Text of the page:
Monday, February 26, 2018

The Garden of History: A Nation of Immigrants With a Knack for Forgetting

           The American Paradox: A nation of immigrants with a shameful history of hating and opposing successive "new immigrant" groups that arrive on our shores or cross our borders in conspicuous numbers. 
             The United States of America was formed from 13 Atlantic Coast English colonies; at one point proud British empire-builders were referring to their country as 'the Atlantic nation.' That British Empire genesis means that English-speakers enjoyed in-group status from the get-go when a country called the 'United States of America' was being invented.
            English speakers weren't the only national group on the Colonial ground before independence. Those colonies included Dutch, Swedes, French and plenty of Germans and Scots (the last group inclusively 'British' since the merging of England and Scotland in the early 17th century) in addition to those with English ancestry,
            People of Northern European, Protestant backgrounds were largely accepted by the English-speaking majority of the new country, while other nationalities, even if they were European, faced antagonism, prejudice and a significant hazing period before they were accepted as American citizens like the rest of 'us.'
            This proved especially true for immigrants who came in large numbers, such as the Irish, Italians, Eastern European Jews and other nationals from all the other countries of Southern and Eastern Europe.
            English, Scandinavian, German, and the so-called Protestant Scotch-Irish immigrants continued to find acceptance in 19th century America. If, however, you were Catholic (or Jewish) and did not speak English, the doors to social acceptance were barred. It took a lot of battering, over decades, or generations, to force a way in.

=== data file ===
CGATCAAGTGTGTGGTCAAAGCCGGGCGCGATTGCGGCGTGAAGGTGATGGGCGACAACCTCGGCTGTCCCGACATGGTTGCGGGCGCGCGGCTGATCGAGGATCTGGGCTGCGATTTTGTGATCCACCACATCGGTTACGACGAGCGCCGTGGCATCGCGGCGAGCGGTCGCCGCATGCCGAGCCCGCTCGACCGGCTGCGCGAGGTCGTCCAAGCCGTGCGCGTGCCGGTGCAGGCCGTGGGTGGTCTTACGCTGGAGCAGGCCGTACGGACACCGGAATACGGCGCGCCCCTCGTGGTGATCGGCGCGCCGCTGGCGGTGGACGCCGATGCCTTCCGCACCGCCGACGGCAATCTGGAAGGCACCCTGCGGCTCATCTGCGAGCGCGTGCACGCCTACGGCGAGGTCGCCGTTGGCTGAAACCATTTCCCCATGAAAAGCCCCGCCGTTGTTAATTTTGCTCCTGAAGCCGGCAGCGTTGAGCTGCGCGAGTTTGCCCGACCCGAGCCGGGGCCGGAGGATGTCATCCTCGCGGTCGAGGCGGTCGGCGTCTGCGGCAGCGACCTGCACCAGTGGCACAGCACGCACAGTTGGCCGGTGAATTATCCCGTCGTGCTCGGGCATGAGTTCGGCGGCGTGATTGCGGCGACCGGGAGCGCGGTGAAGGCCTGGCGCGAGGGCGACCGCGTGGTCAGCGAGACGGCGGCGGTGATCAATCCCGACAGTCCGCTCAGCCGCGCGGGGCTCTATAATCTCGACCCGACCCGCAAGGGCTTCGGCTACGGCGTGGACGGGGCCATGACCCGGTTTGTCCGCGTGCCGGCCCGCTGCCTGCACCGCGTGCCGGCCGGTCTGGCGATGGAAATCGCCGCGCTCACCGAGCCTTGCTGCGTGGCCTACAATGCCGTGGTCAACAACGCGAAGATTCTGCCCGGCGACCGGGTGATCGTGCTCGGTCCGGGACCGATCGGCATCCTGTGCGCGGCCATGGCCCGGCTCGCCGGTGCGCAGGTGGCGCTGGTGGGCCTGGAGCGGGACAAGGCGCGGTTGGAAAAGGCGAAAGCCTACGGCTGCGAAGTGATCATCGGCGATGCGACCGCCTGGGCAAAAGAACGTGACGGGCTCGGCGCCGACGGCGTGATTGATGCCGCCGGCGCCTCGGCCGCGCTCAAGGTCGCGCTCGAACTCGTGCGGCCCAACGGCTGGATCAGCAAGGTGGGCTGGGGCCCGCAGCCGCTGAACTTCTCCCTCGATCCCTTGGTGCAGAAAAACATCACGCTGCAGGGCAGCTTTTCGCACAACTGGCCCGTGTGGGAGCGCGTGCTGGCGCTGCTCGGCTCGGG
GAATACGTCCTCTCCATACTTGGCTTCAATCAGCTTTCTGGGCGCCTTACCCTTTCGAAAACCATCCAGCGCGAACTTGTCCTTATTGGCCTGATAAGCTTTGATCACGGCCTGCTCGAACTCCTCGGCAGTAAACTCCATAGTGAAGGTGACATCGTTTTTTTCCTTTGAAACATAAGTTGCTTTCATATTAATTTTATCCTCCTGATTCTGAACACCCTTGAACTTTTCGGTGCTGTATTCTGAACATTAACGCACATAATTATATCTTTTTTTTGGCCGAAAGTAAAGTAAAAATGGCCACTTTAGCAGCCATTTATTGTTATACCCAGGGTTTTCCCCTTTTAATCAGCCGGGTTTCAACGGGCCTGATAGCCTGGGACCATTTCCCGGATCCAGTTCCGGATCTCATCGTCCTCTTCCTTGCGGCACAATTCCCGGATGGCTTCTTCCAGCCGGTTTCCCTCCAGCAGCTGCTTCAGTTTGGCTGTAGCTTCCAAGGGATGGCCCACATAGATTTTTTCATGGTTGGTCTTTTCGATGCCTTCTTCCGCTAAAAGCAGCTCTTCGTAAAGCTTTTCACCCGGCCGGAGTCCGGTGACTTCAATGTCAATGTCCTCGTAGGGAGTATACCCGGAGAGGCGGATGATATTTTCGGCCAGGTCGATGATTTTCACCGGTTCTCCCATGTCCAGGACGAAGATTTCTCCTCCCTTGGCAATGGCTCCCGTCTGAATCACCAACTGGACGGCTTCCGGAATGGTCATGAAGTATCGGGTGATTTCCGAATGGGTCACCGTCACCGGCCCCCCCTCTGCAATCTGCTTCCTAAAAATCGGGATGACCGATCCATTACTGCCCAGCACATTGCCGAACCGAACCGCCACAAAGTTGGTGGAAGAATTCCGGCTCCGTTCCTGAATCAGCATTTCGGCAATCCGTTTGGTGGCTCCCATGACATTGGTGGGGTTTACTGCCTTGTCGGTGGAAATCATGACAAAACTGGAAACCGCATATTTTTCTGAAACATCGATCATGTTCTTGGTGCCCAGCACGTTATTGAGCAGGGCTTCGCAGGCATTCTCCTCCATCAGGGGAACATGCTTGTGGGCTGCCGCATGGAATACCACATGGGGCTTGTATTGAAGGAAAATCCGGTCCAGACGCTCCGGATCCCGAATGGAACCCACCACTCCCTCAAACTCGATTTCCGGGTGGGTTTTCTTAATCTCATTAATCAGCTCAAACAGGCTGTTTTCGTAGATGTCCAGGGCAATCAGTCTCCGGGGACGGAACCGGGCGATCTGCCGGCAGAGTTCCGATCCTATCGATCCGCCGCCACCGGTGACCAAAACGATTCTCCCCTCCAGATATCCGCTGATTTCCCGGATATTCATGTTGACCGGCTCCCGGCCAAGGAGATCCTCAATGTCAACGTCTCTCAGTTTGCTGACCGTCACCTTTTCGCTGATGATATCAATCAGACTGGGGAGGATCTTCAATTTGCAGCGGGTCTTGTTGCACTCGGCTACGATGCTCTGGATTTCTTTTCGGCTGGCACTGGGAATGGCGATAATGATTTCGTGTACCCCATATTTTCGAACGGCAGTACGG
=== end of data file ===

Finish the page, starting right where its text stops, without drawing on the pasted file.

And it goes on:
The concept that best accounts for the degree of acceptance or rejection newcomers faced in America generally goes by the name "race," a word that has no scientific definition. Scholars refer to race as "socio-political" construct. And while the US is hardly the only country to reject and 'otherize' some group of people on racial grounds, the United States defined itself from its beginning as a "white" nation.
            After a new form of government embodied in the US Constitution was adopted by the independent American 'states' in 1789, the first law to address the concept of citizenship, The Naturalization Act of 1790, defined those eligible to become citizens as "free white persons" of "good moral character."
            The concept of 'white,' those who study its history tell us, was created to distinguish an 'us' from the 'black' peoples encountered in Europe's age of exploration, colonization, and -- of particular importance to the US -- slavery.
            When 'white' Americans resisted Irish immigration (the first large influx of Roman Catholics) in the first half of the 19th century, the pejorative stereotypes used on the Irish were borrowed from those already abroad. As Noel Ignatiev explains in his intriguingly titled book, "How the Irish Became White" the "drunk and belligerent foolish Pat and Bridget were stock characters on the American stage" in the pre-Civil War period. The memes of this type -- "happy, lazy, stupid, with a gift for music and dance" -- were clearly borrowed from from the racist typography applied to the African-Americans brought to this country in chains. To which anti-Irish prejudice added drunkenness and criminality.